CIO as a broker is sales challenge to vendors

A wider range of influencers on technology buying decisions calls for a complete rethink of sales and marketing by many vendors

The evidence is in. CIOs and their departments are influencers and therefore just one component in the selection and acquisition of enterprise technology. Results from the 2019 annual CIO Survey by Harvey Nash and KPMG are therefore challenging to many, not all, in the technology vendor community. 

Technology vendors are cemented into outdated and unachievable sales methodologies that will fail to achieve results. The reason being, these methodologies bear no resemblance to the move by the CIO and IT to being influential. 

Much of the Harvey Nash CIO Survey confirmed my own thinking and experience.  Over the last 11 years it has become clear that CIOs and IT will have to move away from command and control and towards a shoulder-to-shoulder partnership. The majority of the CIOs that I work with are more than sanguin about this situation, they welcome and have adopted the move to influence. Freed from the shackles of being the operator, CIOs and IT team members are able to truly embed themselves within the organisation and discover what really matters to end users and customers. As a result (and in combination with the latest cloud and development tools) technologists are able to listen, learn, experiment and deliver solutions to small, but ever so irritating pain points in procurement, financial management, product delivery, supply chain and customer service, to name just a few from recent interviews.

Influence is won in the hard battle of the relationship; and strong relationships require authenticity. No successful CIO or IT team can judge a member of the organisation and their challenges. All challenges, initially, have to be treated as equal. There is of course a requirement for the organisation to categorise and prioritise pain points and their solutions. Those that impact revenue quickly rise to the top of the to do list. But often a truly embedded IT team can create quick fixes, or use a Friday afternoon to create a creative solution to pain points that are lower down the priority list. It is this collaborative focus that creates authenticity and a strong empathy and relationship between technology and the business.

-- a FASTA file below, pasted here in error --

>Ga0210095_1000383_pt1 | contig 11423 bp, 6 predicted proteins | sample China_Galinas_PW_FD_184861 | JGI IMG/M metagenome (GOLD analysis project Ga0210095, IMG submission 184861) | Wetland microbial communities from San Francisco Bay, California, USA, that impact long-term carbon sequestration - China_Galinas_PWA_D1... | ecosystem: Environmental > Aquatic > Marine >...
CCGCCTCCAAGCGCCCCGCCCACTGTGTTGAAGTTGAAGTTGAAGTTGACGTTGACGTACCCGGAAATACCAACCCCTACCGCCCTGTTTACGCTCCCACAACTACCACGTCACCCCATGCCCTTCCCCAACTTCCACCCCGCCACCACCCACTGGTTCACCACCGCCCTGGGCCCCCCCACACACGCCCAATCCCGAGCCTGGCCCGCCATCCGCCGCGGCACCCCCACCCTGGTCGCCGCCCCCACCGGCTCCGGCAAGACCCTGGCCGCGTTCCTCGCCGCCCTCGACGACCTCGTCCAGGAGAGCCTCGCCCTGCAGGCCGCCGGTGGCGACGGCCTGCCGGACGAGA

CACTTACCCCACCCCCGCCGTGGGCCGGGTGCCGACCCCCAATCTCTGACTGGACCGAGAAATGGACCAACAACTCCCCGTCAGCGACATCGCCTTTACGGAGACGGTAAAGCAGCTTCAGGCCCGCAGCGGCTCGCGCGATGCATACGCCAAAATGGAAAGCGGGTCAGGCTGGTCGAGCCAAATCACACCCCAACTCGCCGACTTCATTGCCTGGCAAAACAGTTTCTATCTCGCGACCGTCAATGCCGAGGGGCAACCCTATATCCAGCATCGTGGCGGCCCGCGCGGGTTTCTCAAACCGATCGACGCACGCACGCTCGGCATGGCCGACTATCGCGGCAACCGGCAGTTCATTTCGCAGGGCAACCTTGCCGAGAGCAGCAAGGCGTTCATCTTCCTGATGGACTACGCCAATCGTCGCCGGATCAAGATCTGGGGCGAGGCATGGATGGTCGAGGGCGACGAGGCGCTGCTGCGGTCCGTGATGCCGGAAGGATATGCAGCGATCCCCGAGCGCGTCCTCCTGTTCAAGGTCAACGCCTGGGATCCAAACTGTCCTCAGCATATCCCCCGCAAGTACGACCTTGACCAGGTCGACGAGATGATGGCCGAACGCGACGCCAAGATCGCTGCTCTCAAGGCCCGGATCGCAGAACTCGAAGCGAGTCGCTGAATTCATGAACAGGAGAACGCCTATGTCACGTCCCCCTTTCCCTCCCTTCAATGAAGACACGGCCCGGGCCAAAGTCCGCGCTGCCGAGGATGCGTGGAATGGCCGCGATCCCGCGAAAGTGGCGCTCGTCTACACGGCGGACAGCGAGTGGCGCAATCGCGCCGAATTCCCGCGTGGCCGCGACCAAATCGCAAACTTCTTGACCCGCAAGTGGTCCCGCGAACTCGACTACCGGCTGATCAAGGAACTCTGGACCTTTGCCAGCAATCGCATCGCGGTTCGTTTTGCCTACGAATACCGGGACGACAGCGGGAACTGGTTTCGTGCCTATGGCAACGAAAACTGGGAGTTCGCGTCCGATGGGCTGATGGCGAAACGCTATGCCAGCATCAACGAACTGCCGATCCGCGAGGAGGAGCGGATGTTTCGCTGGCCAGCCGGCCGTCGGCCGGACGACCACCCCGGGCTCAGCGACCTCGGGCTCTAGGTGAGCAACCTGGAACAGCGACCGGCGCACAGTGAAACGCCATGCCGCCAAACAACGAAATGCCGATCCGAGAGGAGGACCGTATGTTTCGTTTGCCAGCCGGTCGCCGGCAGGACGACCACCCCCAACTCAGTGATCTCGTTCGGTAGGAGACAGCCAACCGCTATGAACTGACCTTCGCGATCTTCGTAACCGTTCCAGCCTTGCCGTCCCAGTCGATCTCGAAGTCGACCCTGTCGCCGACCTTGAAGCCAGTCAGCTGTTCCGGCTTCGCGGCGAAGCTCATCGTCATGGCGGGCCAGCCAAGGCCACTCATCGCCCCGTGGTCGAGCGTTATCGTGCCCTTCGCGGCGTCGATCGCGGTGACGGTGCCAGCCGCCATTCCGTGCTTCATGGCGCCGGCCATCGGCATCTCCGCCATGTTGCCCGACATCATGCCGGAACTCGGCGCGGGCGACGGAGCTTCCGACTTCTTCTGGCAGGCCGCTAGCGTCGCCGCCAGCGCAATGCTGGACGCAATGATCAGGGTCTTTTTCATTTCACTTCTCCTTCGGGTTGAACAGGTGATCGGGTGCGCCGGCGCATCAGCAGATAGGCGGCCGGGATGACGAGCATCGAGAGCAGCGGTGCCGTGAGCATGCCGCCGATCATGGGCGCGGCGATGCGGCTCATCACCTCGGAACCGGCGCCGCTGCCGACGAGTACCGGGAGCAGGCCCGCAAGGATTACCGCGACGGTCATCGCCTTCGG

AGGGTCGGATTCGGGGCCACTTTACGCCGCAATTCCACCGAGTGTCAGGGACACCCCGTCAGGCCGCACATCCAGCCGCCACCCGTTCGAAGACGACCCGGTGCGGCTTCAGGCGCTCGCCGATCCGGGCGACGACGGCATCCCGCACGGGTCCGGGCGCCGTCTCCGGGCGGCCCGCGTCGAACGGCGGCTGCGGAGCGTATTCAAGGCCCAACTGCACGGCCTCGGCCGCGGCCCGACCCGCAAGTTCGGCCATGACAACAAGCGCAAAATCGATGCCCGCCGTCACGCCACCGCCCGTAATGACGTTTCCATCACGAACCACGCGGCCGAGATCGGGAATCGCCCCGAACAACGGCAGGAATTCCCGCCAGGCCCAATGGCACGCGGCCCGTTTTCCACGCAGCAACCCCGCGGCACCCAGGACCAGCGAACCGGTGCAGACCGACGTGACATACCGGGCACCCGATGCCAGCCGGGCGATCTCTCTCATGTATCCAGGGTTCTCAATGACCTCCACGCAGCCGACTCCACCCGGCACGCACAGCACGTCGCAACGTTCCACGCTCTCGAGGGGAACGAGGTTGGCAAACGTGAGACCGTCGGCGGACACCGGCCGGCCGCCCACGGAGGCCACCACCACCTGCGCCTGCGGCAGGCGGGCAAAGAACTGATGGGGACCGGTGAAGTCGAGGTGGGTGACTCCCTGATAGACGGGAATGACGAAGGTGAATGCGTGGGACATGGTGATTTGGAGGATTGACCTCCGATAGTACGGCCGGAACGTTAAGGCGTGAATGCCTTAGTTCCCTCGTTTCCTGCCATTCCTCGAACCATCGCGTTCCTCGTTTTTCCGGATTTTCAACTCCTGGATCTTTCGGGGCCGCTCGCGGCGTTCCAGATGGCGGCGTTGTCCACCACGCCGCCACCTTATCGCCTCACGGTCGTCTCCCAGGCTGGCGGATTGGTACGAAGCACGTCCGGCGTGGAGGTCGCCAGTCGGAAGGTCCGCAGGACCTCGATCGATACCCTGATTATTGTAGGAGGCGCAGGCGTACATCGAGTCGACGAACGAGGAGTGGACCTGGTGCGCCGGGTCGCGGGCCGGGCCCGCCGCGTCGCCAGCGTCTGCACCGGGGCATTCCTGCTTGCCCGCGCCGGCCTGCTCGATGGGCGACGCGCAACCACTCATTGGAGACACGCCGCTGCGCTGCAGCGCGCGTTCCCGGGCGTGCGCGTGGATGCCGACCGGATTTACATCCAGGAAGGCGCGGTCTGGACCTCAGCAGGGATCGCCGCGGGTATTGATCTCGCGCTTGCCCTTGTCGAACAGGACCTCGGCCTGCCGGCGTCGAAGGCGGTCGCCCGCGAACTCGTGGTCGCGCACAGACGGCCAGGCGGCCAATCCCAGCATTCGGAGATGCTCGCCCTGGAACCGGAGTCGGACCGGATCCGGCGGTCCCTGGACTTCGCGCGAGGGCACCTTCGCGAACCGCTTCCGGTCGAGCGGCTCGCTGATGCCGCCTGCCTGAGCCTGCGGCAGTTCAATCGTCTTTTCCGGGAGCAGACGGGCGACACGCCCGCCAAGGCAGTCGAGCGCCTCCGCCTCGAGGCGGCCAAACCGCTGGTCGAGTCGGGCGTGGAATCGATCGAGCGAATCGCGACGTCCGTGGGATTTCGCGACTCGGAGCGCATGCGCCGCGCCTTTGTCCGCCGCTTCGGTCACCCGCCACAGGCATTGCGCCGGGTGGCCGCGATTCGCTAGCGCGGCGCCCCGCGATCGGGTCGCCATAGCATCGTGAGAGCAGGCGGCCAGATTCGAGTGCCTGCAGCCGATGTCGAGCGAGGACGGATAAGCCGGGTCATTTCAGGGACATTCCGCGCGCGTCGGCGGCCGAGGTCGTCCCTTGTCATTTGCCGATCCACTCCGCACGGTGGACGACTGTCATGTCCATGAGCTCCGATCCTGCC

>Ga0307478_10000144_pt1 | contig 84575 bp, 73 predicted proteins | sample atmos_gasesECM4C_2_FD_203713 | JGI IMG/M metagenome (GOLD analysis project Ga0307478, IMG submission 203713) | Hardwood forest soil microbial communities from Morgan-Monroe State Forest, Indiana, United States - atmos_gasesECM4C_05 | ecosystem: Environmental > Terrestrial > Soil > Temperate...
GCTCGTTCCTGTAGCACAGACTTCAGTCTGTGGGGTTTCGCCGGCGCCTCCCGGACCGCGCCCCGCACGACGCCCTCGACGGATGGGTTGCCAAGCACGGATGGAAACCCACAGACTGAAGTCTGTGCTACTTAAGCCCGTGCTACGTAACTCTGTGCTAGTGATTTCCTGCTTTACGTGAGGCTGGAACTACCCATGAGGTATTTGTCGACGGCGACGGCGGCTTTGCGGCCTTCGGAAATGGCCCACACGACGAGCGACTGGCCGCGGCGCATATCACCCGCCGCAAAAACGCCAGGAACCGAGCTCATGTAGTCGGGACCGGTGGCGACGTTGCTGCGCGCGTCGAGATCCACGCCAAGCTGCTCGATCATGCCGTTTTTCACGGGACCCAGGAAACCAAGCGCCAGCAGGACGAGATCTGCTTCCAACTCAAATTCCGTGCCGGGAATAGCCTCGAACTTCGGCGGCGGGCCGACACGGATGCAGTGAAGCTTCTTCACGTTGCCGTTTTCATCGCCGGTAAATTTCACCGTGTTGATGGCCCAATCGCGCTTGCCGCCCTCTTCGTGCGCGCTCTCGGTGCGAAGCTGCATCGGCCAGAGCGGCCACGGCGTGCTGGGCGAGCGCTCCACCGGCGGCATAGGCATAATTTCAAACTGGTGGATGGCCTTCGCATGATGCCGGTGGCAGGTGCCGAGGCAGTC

Sadly, too few technology service providers approach relationships with the same level of authenticity. I say too few, because there are some very exciting and respected organisations that will work with a FTSE giant and a cash starved charity side by side with the same care and attention to every project.  Many in the technology service provider community though still judge a CIO by the number of servers or locations their technology touches. This outdated view ignores economic reality, technology is shrinking the physical footprint of many industries. It also ignores the findings of the 2019 CIO survey, which demonstrates that IT decision making is a collaborative process. A wide variety of line managers and influencers will be involved in each and every technology procurement decision. With that being the case, technology service providers need to learn from the CIO community and develop all the skills and methods of becoming influential.

Those organisations who are aware of this are adopting a vision of broad horizons. They understand that an organisation in the buying cycle needs awareness; it needs to understand what services are on offer; there is a need to have heard genuine user stories (possibly good and bad, we live in an era of fail fast and learn). Having learnt who a vendor is; there is a need to like the service provider. The CIO of a major professional services firm recently told a forum that the technology stack is increasing, becoming more complex and required to do more than ever. So the relationship with the provider has to be strong and honest. We have all heard and lived through the false promises of hard sell, today organisations require a partnership with shared risk and reward.

If a service provider is known and liked, the opportunity to be trusted increases. The ultimate sign of trust is a contract. Having secured the contract, being trusted is a daily exercise. But suppliers that are trusted find the first two steps; that of being known and liked, less of a challenge. In one forum I operate, CIOs share recommendations, those recommendations get seconded by other CIOs. But criticism is as powerful as a recommendation. There are service providers who are not talked-of in a positive light.

So the technology service provider community finds itself at an interesting junction. Does it want to reflect the massive change in the way enterprise IT operates and be part of their journey? Or do vendors want to continue on the same path? 

Back in 2008 if it had been said that by 2019 the annual CIO Survey will show a complete culture change in the way CIOs lead and IT operates, most would have said you are mad. But it has happened. The journey is only just beginning, the wider involvement of all parts of the business in technology decision making will continue at the pace of a serverless deployment. Those vendors and suppliers who are aware of this will thrive. They will thrive because they engage, they listen, they don't judge, they don't sell, they invest in community and relationships.